Wednesday, September 05, 2018 – by Ken Weingartner, USTA Media Relations Manager
Aaron Merriman has spent the past several years winning harness races at an unprecedented pace. And his pace has not slowed at all this year, putting the 40-year-old driver in position to make history again.
Merriman won eight races Tuesday, four each at The Meadows and Northfield Park, to push his yearly total to 713. He is 201 victories ahead of Ronnie Wrenn Jr. as he attempts to lead North America in wins for the fourth year in a row and extend his record for the most consecutive seasons with at least 800 wins to five.
Last year, Merriman became only the fourth driver in history to surpass 1,000 wins in a season, finishing with 1,095. It was the second-best total ever, trailing only Tim Tetrick’s 1,189 in 2007.
No driver has ever won 1,000 races twice, much less done it in consecutive years. But guess what. Merriman is ahead of last year’s pace for victories. Entering Sept. 5 last season, Merriman had 710 wins.
“It’s exciting,” Merriman said. “I do the best I can to focus on each day and not look (at statistics). I guess if it’s close, then it’s probably attainable. It will definitely be in the back of my mind. If the opportunity continues to be there, hopefully I can knock it out.
“I’m sure it will be hard to repeat. No one has ever done it, and it’s not because of a lack of talent. I think it’s the grind. It gets to you. The work you have to put in and the traveling you have to put in is probably what gets to people more than anything. It’s not just about talent. It’s your mental state and physical state and being able to stay sharp.”
Merriman, who lives in Northfield, Ohio, competes primarily at Northfield Park and The Meadows in western Pennsylvania, which is a 270-mile round-trip commute. He has won 437 races at Northfield, where he leads Wrenn by 30 victories in the battle for the track’s driving title, and 165 at The Meadows, where he is third in the standings despite competing in fewer races than anyone in the top six at the track.
In addition, Merriman has won 65 races at Scioto Downs and had 46 victories at Miami Valley.
“The traveling is grueling,” Merriman said. “It’s hard to always feel at your best. I still have the same love, maybe even more, but being in the car a lot is tough. I try hard every day to bring the same attitude and same enthusiasm and desire. Some days are a little tougher than others, but I fight through it.
“I take pride in that, to be able to stay sharp and run the schedule that I do. I’m way more proud of being a hard worker than anything else.”
Reaching 1,000 wins this year seemed unlikely when The Meadows closed for a month beginning in late January because of an outbreak of equine herpes virus. But Merriman, who has 50 fewer wins at The Meadows compared to this time last season, has overcome the lost time thanks to increased win totals at the other tracks.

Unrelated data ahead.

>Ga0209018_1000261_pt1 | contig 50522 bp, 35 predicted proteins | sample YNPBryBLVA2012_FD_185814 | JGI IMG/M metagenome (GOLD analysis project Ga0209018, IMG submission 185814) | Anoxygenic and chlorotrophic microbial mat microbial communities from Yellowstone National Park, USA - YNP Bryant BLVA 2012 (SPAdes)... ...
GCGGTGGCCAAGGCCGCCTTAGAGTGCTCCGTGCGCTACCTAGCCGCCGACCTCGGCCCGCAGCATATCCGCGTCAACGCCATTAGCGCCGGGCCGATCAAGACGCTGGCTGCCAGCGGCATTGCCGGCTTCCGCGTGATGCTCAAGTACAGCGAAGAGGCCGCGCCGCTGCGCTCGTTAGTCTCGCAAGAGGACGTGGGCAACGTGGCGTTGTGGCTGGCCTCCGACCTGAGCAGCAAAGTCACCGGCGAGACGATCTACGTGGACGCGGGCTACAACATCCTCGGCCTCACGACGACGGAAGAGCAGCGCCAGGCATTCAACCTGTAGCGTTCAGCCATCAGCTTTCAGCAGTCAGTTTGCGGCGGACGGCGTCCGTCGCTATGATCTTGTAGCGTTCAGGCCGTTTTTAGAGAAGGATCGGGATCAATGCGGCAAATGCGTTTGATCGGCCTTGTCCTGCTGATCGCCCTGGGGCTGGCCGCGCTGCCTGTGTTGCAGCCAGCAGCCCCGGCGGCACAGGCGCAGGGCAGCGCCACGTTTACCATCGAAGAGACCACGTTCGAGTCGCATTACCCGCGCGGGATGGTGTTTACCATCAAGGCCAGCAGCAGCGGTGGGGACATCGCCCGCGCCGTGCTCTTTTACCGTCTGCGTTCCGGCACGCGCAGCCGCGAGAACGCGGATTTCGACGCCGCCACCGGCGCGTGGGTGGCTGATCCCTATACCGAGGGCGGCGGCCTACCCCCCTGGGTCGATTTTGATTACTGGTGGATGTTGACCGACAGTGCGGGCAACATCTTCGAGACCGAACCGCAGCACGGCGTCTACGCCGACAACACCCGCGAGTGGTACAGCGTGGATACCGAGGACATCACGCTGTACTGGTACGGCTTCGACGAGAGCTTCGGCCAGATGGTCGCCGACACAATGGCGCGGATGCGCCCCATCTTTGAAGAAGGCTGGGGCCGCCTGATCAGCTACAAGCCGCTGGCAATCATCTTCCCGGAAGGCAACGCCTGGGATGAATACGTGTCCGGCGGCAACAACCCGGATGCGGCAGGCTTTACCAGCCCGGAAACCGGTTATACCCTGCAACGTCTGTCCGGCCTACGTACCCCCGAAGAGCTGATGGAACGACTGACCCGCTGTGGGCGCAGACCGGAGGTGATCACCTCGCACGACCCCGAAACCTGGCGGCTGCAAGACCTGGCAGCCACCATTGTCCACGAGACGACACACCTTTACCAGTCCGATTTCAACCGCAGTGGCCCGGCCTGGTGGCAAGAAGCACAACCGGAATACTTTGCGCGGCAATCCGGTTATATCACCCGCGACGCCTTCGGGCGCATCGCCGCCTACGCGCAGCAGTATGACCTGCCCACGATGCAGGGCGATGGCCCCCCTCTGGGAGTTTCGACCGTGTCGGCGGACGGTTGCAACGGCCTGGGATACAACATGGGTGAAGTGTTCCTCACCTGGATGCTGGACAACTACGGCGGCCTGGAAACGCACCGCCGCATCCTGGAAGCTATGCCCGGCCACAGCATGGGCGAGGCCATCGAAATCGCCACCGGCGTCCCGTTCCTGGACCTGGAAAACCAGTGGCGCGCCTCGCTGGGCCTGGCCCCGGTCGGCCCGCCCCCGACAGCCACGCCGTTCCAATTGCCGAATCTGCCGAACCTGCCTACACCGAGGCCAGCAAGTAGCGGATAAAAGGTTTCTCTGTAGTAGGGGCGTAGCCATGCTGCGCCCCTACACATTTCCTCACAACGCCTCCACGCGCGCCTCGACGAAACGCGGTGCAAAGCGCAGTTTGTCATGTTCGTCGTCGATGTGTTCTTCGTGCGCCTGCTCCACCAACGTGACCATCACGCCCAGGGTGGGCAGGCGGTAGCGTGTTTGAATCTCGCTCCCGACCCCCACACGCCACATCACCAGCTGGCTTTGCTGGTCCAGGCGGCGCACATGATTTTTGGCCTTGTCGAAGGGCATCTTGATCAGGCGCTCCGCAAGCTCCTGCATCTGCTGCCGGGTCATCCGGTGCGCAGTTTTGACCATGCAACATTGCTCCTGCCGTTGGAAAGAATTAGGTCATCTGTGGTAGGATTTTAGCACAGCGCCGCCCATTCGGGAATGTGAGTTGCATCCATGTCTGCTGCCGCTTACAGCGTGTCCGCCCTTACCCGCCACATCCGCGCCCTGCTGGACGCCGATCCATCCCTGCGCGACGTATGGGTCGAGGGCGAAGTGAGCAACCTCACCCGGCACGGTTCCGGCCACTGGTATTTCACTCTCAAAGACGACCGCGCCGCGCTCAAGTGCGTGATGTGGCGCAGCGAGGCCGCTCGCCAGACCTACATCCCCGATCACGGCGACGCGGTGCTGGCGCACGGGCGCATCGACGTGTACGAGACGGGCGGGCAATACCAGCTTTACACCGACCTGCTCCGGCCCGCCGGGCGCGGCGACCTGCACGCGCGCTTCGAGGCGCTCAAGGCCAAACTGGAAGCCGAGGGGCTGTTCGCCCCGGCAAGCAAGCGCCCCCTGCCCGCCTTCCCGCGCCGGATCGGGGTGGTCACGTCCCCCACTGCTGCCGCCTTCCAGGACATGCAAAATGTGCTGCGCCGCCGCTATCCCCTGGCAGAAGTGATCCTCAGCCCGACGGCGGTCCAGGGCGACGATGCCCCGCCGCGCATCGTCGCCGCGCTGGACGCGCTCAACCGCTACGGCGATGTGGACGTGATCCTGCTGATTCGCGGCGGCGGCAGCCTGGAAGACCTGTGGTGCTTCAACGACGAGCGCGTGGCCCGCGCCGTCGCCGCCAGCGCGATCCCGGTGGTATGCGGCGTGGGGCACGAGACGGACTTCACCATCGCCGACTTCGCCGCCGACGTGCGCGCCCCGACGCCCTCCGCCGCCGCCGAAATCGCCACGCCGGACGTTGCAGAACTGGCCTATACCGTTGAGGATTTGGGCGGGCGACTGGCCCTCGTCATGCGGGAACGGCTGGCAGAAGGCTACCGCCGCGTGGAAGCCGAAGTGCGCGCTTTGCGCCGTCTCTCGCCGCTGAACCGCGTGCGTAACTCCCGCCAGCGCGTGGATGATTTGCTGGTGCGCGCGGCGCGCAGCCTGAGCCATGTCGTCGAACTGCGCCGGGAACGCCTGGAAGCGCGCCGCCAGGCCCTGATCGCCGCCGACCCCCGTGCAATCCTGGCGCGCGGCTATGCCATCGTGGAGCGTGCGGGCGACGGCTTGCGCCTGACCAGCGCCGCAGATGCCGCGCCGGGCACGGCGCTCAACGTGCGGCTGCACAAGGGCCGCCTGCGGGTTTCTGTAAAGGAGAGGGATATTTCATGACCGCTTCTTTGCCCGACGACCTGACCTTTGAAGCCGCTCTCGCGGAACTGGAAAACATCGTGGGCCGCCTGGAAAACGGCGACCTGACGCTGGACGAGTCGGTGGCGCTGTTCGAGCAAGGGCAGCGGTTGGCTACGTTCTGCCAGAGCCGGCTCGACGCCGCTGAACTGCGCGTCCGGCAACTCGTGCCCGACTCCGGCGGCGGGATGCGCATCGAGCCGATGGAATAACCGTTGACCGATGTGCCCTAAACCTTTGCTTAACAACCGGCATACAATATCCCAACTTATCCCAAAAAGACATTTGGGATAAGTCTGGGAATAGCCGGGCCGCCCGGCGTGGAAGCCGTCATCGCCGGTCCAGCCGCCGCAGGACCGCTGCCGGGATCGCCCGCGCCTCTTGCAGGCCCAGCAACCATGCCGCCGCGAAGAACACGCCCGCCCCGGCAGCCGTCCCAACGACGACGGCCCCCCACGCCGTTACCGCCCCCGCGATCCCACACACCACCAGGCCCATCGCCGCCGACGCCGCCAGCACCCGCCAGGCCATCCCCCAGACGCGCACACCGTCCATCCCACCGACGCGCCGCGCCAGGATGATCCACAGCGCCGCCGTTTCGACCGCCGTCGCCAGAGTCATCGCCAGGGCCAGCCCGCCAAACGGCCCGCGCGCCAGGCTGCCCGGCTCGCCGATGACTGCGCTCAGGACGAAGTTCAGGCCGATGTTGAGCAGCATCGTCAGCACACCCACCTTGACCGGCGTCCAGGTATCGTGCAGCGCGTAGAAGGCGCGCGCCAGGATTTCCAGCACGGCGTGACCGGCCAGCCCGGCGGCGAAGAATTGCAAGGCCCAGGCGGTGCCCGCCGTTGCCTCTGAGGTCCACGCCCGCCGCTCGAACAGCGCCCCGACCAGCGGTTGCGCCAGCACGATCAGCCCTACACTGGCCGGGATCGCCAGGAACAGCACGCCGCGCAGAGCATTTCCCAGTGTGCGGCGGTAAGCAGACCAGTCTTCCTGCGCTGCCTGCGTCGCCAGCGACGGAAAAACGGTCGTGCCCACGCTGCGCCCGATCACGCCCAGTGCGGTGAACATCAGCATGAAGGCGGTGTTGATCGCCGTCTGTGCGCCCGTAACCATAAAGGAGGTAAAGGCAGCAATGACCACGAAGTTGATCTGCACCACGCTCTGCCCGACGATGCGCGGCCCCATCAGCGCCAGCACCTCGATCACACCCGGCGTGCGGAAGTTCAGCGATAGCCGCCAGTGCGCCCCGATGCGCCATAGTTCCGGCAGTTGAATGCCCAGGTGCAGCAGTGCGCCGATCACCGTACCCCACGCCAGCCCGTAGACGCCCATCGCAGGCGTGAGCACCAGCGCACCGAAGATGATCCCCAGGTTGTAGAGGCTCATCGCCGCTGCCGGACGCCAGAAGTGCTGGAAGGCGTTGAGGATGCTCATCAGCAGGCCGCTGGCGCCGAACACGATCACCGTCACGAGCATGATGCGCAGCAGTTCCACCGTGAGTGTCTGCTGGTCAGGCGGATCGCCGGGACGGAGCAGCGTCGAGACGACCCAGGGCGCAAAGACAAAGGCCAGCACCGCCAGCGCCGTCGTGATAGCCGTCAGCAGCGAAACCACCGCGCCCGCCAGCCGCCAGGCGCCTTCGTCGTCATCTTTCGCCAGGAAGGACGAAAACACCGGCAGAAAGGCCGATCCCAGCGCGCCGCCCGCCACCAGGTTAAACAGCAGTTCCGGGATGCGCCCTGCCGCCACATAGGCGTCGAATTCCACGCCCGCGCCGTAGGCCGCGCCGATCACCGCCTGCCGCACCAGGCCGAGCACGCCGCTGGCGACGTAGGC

“I’ve also chosen to leave The Meadows a little earlier than I used to (to get to the races at Northfield),” Merriman said. “I’ve been more efficient with the work I’ve gotten. It’s going good. It’s nice to be able to go to another racetrack and get a couple quality drives each time you’re there. It makes you feel good that people actually want you to drive for them. I’m very appreciative of that.”
He also made up for lost time by winning 118 races in July, the most for a driver in any month since Tim Tetrick’s 121 victories in November 2007.
Merriman has won 10,537 races in his 21-year career, with more than half those victories coming in the most recent seven years. He could become the first driver to win four consecutive North American dash titles since Mike Lachance in 1984 through 1987.
“For me personally, to put pressure on myself on a daily basis to reach certain numbers is something I’ve never wanted to do,” Merriman said. “I think it helps me to take it day by day. Setting goals is a great thing and can make you work harder, but I think I work hard enough as it is. I try to focus on race to race and day to day. That’s the way I’ve been for a while and I just try to make every day the best I can.
“That’s not just racing, but in life. My dad always says that every day you wake up it’s like Christmas. You’ve got to treat it that way. It’s a blessing.”
And although Merriman does not compete on the sport’s biggest stage — the Grand Circuit — on a regular basis, he is more than happy with his place in the sport.
“You hear so much about the Grand Circuit all the time, and I’ve been blessed to participate many times myself, but I honestly feel like I represent the Midwest or the people that are grinding it out every day,” Merriman said. “I genuinely feel that way. I’m not representing myself, but what makes this business go around, which is the everyday racing.
“Some guys get their names in lights all the time, but I’m happy just to have my name in the program.”
Media Relations Manager
U.S. Trotting Association